Thinking about Bethlehem during Advent reminds us of King Herod, whose tomb was discovered in 2007 just outside the city at the fortress called Herodium. I was pleased to be able to see it for the first time when I led the Ancient Stones, Living Stones tour in the spring of 2008.
Of course Herod and Bethlehem are related to one another in several texts, particularly in Matthew’s gospel. Herod appears in the story of the Magi’s visit (2:1-12) and in the story of the massacre of the infants (2:16-18). These stories remind us of what Matthew’s gospel is doing with the notion of power. Herod, for Matthew, stands in for Pharaoh of the Exodus story. Matthew’s gospel even tells us that Mary’s and Joseph’s escape with baby Jesus is an ironic escape to Egypt because Herod is looking to kill him. Matthew explains the irony by quoting the prophet Hosea, “Out of Egypt I have called my son” (Matt 2:15; Hosea 11:1). The Magi, of course, want to pay “homage” to this new king. The Greek word for “homage” appears three times in Matt 2:1-12, and thirteen times in all in Matthew’s gospel (and by comparison not many times in other gospels). Another way of rendering the word “homage” is “worship.” Matthew has an agenda. Jesus is the object of worship, of homage, not Herod, nor any other power (cf. 4:9).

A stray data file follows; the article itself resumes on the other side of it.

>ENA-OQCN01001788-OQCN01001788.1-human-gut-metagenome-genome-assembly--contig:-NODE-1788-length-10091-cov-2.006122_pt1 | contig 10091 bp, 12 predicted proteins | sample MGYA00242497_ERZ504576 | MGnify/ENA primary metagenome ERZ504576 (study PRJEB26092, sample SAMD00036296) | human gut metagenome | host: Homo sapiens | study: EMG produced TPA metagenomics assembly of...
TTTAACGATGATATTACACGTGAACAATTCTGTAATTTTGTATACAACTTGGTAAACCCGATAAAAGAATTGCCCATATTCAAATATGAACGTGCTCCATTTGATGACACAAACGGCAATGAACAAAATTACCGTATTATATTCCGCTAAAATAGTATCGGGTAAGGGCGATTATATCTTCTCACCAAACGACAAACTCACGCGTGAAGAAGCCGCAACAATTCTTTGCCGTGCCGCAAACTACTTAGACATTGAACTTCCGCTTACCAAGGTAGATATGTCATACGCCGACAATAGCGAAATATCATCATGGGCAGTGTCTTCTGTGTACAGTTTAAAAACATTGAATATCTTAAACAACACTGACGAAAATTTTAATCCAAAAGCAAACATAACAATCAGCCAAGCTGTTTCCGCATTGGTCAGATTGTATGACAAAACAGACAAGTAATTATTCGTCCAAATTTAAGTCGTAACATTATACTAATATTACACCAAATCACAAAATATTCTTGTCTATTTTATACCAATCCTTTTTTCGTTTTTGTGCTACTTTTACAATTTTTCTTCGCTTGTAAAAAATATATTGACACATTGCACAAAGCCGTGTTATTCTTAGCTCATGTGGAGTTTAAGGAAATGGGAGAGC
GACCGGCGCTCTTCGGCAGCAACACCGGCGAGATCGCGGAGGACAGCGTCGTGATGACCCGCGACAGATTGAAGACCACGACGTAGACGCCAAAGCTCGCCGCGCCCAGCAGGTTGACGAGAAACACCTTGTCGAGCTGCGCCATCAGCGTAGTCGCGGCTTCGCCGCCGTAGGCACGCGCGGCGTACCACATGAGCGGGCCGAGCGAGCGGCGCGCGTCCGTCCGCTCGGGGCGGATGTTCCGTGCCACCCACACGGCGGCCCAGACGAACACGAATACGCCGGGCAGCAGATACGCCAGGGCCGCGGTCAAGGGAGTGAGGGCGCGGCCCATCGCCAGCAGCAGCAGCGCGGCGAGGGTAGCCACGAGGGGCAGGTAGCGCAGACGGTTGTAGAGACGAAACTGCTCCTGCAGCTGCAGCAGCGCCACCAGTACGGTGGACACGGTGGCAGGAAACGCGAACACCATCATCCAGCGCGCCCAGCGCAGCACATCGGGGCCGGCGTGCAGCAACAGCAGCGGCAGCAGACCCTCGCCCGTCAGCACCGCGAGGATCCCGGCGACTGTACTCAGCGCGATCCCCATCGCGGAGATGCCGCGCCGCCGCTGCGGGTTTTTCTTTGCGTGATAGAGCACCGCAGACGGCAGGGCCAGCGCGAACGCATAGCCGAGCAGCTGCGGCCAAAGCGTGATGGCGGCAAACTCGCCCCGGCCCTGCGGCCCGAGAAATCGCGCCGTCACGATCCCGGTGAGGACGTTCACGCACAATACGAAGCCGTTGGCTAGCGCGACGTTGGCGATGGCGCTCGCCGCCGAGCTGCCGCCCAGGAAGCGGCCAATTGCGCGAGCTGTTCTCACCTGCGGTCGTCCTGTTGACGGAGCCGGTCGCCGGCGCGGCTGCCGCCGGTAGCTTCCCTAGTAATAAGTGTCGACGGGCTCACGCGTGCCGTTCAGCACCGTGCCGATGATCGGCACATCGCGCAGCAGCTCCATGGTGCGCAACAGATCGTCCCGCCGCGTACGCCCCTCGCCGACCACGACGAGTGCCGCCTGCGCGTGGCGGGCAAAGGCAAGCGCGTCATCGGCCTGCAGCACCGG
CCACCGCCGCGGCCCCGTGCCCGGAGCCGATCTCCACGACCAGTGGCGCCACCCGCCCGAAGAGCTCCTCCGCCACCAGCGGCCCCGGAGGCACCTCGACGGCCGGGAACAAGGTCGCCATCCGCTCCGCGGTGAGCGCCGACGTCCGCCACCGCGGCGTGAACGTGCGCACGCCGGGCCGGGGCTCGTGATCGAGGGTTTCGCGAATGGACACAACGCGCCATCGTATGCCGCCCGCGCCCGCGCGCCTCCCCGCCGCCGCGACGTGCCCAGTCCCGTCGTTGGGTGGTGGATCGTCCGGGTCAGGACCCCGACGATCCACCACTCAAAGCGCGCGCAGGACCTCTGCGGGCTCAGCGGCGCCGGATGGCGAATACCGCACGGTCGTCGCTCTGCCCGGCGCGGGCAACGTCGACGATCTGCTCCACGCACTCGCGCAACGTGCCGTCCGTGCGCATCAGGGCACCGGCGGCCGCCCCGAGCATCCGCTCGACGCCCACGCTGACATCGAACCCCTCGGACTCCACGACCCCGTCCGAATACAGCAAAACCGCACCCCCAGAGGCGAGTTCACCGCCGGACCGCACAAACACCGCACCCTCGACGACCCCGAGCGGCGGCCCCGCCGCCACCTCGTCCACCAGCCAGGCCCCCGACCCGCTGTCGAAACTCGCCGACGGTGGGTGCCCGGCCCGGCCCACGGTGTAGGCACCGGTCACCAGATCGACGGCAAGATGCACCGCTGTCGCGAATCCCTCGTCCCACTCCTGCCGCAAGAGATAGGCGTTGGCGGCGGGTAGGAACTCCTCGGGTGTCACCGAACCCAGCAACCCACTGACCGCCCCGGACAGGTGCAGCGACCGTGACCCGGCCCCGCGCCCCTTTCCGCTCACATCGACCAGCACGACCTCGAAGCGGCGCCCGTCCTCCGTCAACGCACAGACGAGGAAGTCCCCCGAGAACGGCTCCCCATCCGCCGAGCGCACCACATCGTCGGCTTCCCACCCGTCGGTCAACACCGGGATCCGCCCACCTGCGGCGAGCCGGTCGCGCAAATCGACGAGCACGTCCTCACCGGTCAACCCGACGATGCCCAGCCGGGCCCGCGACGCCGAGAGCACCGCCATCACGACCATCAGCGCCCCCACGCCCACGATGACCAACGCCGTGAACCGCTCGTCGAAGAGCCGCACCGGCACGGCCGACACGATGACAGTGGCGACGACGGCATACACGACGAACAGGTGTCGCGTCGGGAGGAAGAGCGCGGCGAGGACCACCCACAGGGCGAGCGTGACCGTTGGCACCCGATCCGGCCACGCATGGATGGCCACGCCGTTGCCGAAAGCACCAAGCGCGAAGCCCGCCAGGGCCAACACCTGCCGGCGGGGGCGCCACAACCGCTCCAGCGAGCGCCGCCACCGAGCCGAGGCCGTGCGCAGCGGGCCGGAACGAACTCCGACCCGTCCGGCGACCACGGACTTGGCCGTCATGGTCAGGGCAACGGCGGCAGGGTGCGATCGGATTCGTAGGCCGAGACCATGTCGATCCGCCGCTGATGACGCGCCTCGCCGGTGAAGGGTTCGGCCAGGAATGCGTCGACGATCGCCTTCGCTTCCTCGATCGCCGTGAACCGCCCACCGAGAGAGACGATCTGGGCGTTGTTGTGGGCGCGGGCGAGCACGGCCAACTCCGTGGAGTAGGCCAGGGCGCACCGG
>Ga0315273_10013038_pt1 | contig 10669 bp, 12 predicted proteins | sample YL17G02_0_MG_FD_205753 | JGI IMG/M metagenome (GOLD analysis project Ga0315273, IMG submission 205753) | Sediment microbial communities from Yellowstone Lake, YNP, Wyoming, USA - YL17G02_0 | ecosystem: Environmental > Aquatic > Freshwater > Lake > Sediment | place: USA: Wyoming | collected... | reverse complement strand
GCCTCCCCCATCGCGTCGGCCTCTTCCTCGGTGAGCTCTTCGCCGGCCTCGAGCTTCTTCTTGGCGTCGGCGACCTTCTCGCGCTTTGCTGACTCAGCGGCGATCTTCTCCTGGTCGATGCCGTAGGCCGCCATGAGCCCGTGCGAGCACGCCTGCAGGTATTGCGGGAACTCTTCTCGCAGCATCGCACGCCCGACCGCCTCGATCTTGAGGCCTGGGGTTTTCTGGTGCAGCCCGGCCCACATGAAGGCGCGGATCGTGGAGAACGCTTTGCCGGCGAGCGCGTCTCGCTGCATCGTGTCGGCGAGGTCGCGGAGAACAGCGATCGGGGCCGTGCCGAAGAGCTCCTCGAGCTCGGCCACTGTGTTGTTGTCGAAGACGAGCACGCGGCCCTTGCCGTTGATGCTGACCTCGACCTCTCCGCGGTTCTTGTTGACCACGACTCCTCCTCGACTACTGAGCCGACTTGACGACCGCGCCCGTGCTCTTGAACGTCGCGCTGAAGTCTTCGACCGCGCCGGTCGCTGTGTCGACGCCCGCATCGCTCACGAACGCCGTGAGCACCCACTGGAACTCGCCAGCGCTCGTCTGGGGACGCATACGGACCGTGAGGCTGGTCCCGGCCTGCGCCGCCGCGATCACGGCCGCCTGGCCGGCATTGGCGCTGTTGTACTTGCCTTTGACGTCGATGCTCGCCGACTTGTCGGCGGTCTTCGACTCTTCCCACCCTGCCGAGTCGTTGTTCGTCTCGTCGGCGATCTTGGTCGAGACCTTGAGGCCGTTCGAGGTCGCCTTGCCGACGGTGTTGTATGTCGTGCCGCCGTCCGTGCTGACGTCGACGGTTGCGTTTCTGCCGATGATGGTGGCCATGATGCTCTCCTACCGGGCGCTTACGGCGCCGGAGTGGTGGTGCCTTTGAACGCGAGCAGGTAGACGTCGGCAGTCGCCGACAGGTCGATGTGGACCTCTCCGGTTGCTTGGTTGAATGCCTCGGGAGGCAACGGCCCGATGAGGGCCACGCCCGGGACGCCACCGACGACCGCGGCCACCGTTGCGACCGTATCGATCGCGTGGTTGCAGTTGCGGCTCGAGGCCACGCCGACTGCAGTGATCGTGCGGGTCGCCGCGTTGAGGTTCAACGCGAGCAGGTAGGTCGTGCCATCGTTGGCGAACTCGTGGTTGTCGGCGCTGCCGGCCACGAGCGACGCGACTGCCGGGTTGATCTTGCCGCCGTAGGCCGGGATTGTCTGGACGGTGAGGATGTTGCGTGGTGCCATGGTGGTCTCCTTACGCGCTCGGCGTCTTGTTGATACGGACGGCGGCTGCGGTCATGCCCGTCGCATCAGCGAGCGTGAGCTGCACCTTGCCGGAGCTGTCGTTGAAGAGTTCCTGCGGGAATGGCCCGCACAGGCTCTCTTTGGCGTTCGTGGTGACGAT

Looking at Herod’s tomb at the Herodium reminds us of power gone awry. During this tour we will visit at least five of Herod’s massive building projects (Herodium, Masada, Temple Mount, Hebron Sanctuary of the Ancestors, and Caesarea by the sea). According to Matthew, King Jesus is building a kingdom whose evidence is discerned in a new community concerned with justice and peace, not in grand stone structures (Matt 16:19).